On April 25, Google announced a series of updates to it search engine, which it claims will be able promote more “authoritative content” while reducing the prominence of fake or offensive pages.
In a blog post, the company acknowledged its role in the proliferation of fake news, noting that it has “become very apparent that a small set of queries in our daily traffic (around 0.25 percent) have been returning offensive or clearly misleading content, which is not what people are looking for”.
The power that tech giants like Facebook and Google have to filter the information people consume places a huge responsibility on their shoulders
In December, the company’s image received a serious blow when it emerged its search engine’s first response to the query ‘did the Holocaust happen?’ was an article entitled ‘Top 10 Reasons Why the Holocaust Didn’t Happen’.
It has become starkly apparent that the power tech giants like Facebook and Google have to filter the information people consume places a huge responsibility on their shoulders. Concern over the fake news phenomenon came to a head during the US presidential election, when it became clear politically charged false content was being widely read and many were actively falling for the stories. By some measures, fake news even outperformed real news in the run up to the election.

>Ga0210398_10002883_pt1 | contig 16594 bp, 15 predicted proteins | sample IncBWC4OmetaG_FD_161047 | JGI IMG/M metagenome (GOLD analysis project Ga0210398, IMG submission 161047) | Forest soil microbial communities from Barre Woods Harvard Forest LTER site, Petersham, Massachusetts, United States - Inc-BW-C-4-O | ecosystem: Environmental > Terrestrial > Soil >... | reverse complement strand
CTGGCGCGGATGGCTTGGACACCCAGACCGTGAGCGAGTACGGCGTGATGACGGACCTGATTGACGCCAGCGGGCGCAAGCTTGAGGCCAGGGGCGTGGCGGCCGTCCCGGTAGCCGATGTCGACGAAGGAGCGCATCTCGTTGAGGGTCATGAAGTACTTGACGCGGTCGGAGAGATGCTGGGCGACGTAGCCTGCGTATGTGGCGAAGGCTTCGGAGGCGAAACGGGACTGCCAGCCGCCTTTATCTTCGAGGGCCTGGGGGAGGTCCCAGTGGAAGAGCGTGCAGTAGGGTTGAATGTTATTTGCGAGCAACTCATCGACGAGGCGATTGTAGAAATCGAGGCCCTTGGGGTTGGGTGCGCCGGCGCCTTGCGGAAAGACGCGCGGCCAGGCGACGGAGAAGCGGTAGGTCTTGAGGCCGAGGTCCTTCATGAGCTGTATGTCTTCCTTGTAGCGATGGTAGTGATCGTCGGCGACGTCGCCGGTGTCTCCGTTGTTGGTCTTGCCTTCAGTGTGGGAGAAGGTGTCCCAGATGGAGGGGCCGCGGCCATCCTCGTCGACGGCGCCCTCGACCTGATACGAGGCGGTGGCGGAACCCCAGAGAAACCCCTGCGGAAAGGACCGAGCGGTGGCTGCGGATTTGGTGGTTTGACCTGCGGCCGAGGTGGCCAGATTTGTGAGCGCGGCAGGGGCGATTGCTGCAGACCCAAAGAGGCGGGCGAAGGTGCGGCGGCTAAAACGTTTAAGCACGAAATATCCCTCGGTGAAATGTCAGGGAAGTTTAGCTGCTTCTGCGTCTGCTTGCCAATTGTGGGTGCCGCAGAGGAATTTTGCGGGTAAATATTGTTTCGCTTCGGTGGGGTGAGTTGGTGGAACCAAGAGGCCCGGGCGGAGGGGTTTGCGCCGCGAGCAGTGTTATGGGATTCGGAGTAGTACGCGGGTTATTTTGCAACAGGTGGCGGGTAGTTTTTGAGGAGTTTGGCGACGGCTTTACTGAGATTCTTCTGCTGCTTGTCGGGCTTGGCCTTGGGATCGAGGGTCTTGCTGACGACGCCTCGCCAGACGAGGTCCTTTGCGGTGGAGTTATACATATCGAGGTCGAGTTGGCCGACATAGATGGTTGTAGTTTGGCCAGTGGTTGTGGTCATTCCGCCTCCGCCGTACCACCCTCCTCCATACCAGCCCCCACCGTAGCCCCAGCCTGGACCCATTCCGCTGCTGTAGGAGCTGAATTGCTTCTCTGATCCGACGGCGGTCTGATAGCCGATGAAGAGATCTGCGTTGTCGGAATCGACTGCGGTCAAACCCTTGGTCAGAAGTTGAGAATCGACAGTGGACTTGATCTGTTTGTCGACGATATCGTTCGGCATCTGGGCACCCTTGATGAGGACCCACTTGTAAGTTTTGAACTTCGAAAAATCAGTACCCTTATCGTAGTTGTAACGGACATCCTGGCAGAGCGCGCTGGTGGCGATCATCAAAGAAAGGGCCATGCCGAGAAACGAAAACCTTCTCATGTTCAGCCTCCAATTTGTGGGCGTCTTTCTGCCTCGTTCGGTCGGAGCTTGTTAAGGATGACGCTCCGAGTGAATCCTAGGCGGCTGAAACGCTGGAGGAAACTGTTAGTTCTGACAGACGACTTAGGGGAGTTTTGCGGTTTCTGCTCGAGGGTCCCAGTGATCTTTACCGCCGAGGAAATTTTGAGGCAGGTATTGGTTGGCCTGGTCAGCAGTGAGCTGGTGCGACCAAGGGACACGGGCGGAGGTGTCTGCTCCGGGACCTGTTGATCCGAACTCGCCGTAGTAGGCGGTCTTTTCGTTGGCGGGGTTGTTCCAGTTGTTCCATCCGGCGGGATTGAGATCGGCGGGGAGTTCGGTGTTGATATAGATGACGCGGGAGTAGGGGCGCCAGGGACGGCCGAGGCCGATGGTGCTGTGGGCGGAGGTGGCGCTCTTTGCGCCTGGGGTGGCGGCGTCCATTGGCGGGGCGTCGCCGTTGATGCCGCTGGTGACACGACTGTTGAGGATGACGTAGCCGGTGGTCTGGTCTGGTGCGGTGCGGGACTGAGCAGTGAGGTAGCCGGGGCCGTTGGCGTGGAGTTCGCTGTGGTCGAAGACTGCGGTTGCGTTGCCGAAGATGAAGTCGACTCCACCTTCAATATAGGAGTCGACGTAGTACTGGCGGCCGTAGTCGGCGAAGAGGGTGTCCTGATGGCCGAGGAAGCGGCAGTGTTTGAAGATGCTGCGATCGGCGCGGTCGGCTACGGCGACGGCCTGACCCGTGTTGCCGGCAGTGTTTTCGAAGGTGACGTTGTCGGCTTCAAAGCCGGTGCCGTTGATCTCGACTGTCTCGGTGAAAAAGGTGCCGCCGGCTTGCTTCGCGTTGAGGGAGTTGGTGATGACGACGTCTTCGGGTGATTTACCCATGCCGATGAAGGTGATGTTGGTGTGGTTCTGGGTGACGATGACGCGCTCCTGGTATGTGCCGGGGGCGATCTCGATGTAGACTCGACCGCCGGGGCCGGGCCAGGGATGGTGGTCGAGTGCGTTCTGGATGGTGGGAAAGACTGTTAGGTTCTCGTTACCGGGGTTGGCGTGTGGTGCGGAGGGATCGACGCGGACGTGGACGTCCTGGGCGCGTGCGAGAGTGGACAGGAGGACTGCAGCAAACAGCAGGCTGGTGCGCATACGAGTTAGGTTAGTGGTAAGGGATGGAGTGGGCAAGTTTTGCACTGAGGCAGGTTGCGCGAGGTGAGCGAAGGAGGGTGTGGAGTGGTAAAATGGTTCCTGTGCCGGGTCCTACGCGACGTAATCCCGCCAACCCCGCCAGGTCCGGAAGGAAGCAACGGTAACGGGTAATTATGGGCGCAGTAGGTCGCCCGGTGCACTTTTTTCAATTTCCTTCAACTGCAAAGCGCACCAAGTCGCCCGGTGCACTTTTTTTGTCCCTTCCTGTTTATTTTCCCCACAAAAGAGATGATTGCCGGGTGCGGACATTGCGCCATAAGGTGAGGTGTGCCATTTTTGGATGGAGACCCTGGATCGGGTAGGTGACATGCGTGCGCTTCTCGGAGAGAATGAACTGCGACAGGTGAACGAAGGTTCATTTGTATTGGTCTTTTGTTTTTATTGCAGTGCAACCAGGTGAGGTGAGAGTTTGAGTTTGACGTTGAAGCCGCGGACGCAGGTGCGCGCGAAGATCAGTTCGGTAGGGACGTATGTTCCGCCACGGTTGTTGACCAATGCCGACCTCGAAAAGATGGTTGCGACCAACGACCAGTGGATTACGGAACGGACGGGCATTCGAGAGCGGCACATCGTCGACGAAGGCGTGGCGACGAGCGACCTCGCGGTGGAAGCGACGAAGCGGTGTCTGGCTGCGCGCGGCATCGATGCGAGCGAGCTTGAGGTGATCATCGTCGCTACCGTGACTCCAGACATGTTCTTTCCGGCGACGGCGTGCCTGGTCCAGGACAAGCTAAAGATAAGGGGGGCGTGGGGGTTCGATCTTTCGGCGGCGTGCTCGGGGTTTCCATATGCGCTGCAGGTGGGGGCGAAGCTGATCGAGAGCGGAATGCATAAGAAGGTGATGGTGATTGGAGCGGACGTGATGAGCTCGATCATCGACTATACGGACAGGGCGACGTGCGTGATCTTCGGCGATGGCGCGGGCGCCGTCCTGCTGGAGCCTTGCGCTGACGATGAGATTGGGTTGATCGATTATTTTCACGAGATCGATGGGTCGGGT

In an effort to tackle the issue, Google claims it has adjusted the ‘signals’ its search tool uses. The company believes this tweak, while presented in an extraordinarily vague way, will be effective in reducing the likelihood of unsettling results such as last year’s Holocaust denial scandal.
Google is also looking to rely more heavily on direct feedback tools. According to its blog post announcement: “Starting today, we’re making it much easier for people to directly flag content that appears in both ‘autocomplete’ predictions and ‘featured snippets’.” This change will create more clearly labeled categories so people can directly complain if they come across sensitive or unhelpful content. Such feedback will then be rewired back into Google’s algorithms.
A final change the company presented is an improvement to its search quality rater guidelines, which involves a process of experimentation using in-house ‘evaluators’ who assess the quality of search results and provide feedback. This process, according to Google, will help the company weed out misleading information, unexpected offensive results, hoaxes and unsupported conspiracy theories.